Innovative and potentially marketable research projects to develop a new fertilizer, anti-bed bug pesticide, farm equipment and waste-to-fuel technology have received grants from the Penn State College of Agricultural Sciences
The Research Applications for Innovation (RAIN) Grants aim to stimulate economic development through transfer of technologies to the marketplace, says Gary Thompson, associate dean for research and graduate education.
Nina Jenkins, a senior research associate in entomology, is leading a research group developing a biopesticide for long-term control and prevention of bed bug infestations. Jenkins has filed patent applications for the technology, which has garnered strong interest from the hotel industry. The grant will be used to collect data needed for eventual approval of the project for in-home use.
Corey Dillon and Agronomy Professor Greg Roth are working to commercialize "the Penn State Interseeder" developed by research technologist Chris Houser. The equipment can seed a cover crop into no-till corn, while also applying fertilizer and post-emergent herbicide, saving growers time and money and making cover crops more economically feasible.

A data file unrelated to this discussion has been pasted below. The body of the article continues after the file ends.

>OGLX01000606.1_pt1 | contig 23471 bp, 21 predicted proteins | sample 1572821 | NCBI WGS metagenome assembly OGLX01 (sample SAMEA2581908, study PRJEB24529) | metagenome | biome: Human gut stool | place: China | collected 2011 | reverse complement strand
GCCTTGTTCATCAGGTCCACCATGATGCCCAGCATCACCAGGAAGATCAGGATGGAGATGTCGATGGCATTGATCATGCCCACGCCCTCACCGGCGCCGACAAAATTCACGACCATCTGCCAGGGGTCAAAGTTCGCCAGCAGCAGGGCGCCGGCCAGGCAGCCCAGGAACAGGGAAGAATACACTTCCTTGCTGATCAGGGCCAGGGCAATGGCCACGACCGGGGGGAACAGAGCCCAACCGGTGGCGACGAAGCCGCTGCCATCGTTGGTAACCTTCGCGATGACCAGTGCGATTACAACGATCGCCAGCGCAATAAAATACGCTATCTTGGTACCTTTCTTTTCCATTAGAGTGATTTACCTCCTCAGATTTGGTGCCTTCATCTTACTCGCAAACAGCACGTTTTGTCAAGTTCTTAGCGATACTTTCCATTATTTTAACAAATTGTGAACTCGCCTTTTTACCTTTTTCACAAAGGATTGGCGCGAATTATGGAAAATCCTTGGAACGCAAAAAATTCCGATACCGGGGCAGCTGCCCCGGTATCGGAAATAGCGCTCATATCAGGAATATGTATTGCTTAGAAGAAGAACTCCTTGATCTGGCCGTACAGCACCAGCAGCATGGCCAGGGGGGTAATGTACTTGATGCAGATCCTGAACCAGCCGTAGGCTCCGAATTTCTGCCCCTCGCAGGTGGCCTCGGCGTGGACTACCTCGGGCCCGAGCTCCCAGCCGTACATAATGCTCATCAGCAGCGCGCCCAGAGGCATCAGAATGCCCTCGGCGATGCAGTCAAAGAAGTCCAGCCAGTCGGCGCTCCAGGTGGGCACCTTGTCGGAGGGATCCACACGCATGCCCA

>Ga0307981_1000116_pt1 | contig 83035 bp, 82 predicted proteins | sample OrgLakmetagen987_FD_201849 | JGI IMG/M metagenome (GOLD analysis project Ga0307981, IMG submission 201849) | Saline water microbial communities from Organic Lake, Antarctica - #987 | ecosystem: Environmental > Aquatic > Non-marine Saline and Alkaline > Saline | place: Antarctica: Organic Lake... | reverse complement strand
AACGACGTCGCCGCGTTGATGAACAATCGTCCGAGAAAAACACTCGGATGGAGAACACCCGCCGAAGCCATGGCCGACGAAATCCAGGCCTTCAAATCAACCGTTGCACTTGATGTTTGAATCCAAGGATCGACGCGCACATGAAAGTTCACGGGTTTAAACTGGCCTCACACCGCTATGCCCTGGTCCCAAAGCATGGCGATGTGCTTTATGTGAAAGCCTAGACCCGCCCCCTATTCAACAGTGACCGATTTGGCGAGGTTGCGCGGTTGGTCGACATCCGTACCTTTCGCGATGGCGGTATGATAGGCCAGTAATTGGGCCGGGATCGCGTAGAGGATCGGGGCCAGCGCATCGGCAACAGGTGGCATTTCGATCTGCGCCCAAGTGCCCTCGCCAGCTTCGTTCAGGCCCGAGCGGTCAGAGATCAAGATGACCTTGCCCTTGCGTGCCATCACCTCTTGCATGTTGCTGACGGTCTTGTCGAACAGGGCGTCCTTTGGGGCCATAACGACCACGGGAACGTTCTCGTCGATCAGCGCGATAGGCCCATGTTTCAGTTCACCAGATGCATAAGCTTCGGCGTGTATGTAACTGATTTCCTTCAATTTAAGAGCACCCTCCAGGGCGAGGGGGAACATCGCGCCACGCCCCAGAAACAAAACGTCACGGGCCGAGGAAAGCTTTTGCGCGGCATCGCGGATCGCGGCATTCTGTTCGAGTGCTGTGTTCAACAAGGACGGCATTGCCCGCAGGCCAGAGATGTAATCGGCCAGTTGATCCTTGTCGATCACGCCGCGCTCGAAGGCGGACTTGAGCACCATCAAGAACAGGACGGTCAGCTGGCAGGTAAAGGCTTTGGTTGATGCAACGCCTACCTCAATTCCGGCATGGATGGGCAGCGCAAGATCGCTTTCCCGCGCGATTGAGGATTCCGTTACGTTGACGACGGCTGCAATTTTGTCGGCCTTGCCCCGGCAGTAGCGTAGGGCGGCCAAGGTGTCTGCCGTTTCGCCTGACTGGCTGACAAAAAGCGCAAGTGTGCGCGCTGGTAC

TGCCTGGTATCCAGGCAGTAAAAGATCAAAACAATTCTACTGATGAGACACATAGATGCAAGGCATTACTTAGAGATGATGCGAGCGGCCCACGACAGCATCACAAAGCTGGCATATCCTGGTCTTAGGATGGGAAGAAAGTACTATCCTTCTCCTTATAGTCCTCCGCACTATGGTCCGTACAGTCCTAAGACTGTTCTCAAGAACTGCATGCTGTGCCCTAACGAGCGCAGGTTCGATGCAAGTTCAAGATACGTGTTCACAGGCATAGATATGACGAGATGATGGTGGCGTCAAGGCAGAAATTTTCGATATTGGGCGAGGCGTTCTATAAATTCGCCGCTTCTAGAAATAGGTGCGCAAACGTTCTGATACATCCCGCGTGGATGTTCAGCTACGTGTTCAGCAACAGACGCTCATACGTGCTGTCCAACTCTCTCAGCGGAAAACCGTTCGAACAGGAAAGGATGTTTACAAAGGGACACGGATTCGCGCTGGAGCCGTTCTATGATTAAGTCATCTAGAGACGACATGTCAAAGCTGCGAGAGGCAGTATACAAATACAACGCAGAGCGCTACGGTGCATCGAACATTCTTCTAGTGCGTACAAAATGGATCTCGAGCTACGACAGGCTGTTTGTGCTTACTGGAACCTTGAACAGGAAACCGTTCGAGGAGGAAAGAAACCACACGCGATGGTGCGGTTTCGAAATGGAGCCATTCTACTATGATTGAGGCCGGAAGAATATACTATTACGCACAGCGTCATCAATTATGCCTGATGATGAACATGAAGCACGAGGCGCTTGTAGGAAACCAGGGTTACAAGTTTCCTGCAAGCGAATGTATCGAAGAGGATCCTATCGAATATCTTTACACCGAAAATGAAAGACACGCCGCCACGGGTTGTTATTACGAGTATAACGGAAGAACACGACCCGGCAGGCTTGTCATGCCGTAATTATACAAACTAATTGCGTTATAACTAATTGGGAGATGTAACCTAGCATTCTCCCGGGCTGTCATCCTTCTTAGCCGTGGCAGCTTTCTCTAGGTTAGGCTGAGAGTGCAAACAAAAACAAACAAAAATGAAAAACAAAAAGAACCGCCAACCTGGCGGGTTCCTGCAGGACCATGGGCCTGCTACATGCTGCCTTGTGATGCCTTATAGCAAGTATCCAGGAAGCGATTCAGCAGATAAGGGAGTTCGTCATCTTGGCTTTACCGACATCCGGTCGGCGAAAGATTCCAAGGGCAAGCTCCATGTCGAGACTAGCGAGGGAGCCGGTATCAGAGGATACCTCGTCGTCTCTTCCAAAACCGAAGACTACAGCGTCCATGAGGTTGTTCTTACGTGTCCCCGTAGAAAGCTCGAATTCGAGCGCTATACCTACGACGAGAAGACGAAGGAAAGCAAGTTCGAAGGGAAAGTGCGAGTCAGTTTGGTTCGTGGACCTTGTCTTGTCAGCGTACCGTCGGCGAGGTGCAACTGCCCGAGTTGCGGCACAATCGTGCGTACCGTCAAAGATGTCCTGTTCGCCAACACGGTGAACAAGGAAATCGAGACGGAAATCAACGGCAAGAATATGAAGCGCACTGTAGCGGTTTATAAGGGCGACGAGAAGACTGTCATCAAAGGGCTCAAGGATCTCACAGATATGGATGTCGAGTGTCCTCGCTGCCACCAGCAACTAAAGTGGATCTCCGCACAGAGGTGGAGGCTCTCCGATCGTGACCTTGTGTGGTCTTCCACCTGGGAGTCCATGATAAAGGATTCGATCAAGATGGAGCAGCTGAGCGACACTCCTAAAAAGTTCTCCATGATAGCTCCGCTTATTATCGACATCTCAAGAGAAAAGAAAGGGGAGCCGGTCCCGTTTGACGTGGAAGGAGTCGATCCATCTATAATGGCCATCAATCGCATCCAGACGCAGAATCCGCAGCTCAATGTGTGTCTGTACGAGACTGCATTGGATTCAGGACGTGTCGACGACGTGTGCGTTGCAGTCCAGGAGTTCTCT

Cover crops are gaining favor for their ability to reduce soil erosion, take up excess nutrients, suppress weeds and provide forage and biofuel feedstock.
The grant will be used to market the equipment for licensing to potential suppliers and manufacturers.
Nicole Brown, associate professor of wood chemistry, is investigating a value-added use for lignin and silica-rich rice hull ash, which are wastes from bioenergy, and pulp and paper production. Brown's team has applied for a patent for technology that incorporates these low-value products into bricks that substitute for coke, the fuel source in the metal casting industry.
Industry trials have shown that these innovative solid-fuel bricks can reduce the energy and carbon dioxide footprints of steel and iron foundries by 20 to 25 percent, while providing additional value for several waste or low-value materials.
Another team, led by Associate Professor Mary Ann Bruns, is studying cyanobacterial biofertilizers and will work with a company that plans to produce low-carbon liquid fuels by capturing carbon dioxide to grow cyanobacteria.
Source: Penn State
Writer: Elise Vider